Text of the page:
Trip to Florence, no, trip to Paris, no, put a roof on my studio.
-Is that what it's come to?
-That's what it's come to, yeah!
-Mate, good luck.
-Thank you very much.
-Give as good as you get with the judges.
-They're through that door.
-Thank you very much. Thank you.
Richard's dream is to stop painting ceilings
and start selling masterpieces, so this is a huge opportunity.
Richard has submitted this tiny sculpture to the Hanging Committee.
I have to admit, though, I was expecting a painting.
-Welcome to the Hanging Committee.
Can you tell us something about your sculpture please?
The piece is called Thirteen Secrets.
It was inspired, I was given a box of old keys,
and I quite liked the fact that they, you know,
they all unlocked things and did things that no-one...
Had no longer...sort of...knew what they did.
And I thought, well, I'd played around and sort of hung them up,
and then took it from there, really, and this little container,
I wrote something in the container,
cos I thought that's sort of a...
So there's a...probably a secret in that container.
But I'm not telling you what it is!
Could you tell us how much your price is?
My price is £475.
-Great, we'll come back to that one later, I'm sure.
We'd better take a closer look as we can hardly see from here!
So, there's a hidden message inside the sculpture.
I'm dying to know what it is.
I imagine the judges will be trying to work it out right now,
as they scrutinise Richard's tiny piece.
So what do you think of the, the scale?
I do love a bit of mystery. And then you see an old key
and I immediately get what Richard's using the keys to represent,
it's that unattainable, you find something mysterious,
like an old button in your garden, or an old, an old key or something,
and you know it's got a history that you will never, ever understand.
And there is something wonderfully frustrating about that.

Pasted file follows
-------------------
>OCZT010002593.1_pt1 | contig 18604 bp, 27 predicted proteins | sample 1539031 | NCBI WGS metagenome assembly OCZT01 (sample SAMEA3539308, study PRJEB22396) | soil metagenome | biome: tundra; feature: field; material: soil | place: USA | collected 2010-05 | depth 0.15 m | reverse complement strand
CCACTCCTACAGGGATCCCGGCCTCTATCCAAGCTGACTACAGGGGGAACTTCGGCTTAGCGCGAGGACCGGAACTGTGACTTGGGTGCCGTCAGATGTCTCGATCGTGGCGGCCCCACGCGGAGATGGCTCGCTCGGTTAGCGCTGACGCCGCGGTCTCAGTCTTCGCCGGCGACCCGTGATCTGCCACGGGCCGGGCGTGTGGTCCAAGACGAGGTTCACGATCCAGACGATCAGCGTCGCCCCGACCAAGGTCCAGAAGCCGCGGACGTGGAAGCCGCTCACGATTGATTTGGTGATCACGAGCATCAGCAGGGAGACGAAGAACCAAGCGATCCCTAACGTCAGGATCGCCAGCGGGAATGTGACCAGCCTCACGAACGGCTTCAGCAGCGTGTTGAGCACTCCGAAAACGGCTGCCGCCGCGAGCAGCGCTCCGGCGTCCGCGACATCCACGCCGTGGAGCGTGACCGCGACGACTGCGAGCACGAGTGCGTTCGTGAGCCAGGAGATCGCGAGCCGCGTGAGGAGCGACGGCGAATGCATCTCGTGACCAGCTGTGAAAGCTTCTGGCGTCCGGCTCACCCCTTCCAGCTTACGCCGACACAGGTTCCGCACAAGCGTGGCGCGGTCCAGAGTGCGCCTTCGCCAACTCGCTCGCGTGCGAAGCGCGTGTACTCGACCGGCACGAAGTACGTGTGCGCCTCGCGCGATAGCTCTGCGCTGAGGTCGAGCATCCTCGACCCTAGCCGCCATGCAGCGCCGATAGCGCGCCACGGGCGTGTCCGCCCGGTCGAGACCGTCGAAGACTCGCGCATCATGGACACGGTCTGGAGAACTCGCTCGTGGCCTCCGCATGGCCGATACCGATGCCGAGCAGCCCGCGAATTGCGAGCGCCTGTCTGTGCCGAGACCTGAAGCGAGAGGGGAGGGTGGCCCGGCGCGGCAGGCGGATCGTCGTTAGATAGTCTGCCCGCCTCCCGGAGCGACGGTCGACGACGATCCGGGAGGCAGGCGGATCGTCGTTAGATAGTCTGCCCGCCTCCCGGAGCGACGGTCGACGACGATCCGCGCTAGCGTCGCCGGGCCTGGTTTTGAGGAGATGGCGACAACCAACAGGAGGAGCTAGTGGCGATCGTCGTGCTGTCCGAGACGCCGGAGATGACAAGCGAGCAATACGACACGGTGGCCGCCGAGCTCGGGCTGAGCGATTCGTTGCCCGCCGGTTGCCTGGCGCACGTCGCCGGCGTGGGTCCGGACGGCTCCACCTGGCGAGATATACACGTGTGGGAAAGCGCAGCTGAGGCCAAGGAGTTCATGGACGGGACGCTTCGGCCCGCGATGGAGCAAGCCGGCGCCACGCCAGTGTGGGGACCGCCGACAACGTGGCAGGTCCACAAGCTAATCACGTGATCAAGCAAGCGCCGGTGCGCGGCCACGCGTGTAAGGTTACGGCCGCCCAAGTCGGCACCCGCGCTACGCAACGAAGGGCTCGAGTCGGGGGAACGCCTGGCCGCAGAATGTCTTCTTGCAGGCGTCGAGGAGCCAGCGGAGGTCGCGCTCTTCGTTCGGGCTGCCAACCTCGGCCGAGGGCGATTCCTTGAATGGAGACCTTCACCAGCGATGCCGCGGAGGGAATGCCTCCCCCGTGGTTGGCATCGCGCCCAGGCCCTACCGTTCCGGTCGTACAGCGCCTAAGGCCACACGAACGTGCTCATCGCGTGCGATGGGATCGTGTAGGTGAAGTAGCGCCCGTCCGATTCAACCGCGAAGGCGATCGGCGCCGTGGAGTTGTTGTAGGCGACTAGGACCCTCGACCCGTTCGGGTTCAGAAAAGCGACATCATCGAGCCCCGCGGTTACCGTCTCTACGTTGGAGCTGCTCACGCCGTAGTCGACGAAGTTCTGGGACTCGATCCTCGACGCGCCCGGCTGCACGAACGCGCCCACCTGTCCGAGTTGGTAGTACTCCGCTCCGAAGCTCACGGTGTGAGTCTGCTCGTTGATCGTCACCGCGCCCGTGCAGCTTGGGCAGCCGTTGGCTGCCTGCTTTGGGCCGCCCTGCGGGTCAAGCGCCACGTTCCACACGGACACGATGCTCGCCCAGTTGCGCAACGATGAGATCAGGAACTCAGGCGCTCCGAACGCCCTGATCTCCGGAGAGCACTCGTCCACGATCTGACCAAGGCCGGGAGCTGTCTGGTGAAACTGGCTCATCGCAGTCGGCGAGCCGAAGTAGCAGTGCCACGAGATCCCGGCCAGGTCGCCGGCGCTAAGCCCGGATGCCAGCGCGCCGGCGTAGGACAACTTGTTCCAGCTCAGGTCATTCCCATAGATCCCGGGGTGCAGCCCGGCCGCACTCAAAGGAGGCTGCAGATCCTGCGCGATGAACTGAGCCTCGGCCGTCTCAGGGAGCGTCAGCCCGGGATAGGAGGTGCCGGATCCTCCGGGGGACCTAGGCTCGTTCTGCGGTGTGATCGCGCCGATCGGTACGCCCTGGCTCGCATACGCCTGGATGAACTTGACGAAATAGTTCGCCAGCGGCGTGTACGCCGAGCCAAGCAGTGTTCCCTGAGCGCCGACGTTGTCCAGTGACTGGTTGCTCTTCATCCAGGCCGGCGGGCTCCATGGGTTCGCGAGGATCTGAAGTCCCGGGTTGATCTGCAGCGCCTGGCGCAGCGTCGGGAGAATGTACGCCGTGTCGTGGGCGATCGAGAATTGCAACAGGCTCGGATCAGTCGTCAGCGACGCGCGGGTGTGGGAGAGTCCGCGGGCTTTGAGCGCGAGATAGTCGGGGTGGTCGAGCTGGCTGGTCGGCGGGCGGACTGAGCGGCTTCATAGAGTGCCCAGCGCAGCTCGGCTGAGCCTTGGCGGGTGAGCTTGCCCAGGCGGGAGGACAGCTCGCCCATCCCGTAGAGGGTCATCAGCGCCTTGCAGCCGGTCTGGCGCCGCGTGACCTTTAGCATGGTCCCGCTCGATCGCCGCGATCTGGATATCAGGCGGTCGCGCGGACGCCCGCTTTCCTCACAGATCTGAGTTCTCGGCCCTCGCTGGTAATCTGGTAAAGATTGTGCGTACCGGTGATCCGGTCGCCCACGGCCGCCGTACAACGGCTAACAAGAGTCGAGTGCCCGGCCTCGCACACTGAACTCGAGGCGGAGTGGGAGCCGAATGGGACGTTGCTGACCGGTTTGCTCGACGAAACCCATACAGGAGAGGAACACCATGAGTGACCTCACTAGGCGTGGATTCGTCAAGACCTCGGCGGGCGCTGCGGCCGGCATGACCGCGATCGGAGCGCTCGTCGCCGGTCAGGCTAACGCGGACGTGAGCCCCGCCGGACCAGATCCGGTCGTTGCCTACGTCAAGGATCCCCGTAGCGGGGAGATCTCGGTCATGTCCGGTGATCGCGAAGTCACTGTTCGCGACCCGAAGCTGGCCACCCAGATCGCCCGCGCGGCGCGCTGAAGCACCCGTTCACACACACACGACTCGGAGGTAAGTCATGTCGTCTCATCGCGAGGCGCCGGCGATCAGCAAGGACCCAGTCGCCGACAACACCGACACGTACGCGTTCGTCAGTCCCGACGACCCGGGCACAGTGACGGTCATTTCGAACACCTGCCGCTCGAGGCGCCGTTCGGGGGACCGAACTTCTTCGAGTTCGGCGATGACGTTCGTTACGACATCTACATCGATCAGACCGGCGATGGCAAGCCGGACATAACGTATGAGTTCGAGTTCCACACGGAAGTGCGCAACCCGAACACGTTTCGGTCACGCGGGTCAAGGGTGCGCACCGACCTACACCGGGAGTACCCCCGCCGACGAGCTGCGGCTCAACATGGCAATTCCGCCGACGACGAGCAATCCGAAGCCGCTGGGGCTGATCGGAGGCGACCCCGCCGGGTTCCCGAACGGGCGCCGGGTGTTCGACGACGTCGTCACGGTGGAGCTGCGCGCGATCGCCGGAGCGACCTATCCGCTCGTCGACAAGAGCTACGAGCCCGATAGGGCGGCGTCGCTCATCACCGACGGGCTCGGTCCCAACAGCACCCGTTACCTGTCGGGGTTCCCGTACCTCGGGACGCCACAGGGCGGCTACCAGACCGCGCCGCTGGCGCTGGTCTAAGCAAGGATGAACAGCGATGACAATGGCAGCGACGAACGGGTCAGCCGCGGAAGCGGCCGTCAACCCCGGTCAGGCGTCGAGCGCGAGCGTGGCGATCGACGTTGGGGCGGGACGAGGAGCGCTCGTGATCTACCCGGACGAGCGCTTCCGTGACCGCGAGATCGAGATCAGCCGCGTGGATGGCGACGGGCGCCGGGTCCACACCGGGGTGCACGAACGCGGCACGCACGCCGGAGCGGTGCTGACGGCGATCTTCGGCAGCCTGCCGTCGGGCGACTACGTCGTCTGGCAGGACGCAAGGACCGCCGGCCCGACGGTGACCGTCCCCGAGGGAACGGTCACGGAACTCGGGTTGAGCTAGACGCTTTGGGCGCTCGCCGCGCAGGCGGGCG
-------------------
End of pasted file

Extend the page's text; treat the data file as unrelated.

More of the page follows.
I find the cage more interesting than what's in it,
well, it's all the same, but it's so tiny, so incredibly meticulous.
Copper wire. I don't know how you managed to do that,
not with your fingers, I assume?
-Yeah. They're all tight.
I don't know how fingers that size could twist those knots.
What a fantastic start for Richard.
Charlotte was drawn in by the mystery of the sculpture,
and Roy is wowed by its intricacy.
But I have a feeling David could be the key man here.
I'm slightly sceptical, it's a bit obvious. You know, keys, mystery.
And yes, we do think, "Well, I wonder what's that for.
"I wonder who owned that and what their life was like."
We do that automatically, we don't...we hardly need to be reminded
of that kind of, rather superficial mystery in an art exhibition, do we?
So it's too obvious?
In a way it's too obvious, but like you I'm a sucker for a small object
that's really nicely made! THEY LAUGH
I like it, the magpie in me loves it.
I think it does have enough subject matter to
be considered a standalone piece of art.
My question mark, and it may be a small one,
I haven't quite made up my mind,
is that there may not be quite enough of it to really stand out.
And whether it's original enough to draw people in.
I have no idea which way this one is going.
Richard's Thirteen Secrets sculpture
is certainly a mystery to the judges,
but will those keys unlock the door to a spot at our exhibition?
If they do, Richard will have a shot at selling his work for £475,
and just maybe putting a new roof on that garden studio of his.
It's so small we can stick it in a corner. Yes.
Thank you very much. Thank you.
Richard, we can stick it in the middle of the room,
and I will look at it with pleasure. It is a yes from me.
-Thank you so much.
-That's it, you're in.
But it was a resounding yes for me as well,
so that's three yeses, which is pretty rare.
-That's fantastic, thank you.
-Congratulations. Thanks very much.
-Squeeze his knuckles as you go along.
-Oh! Thank you, thank you.
-Thank you, lovely to meet you, see you.
And you. Thank you very much.
The Mall Galleries,
and the exhibition proved to be quite a draw.
And Richard's intriguing cage of keys found centre stage,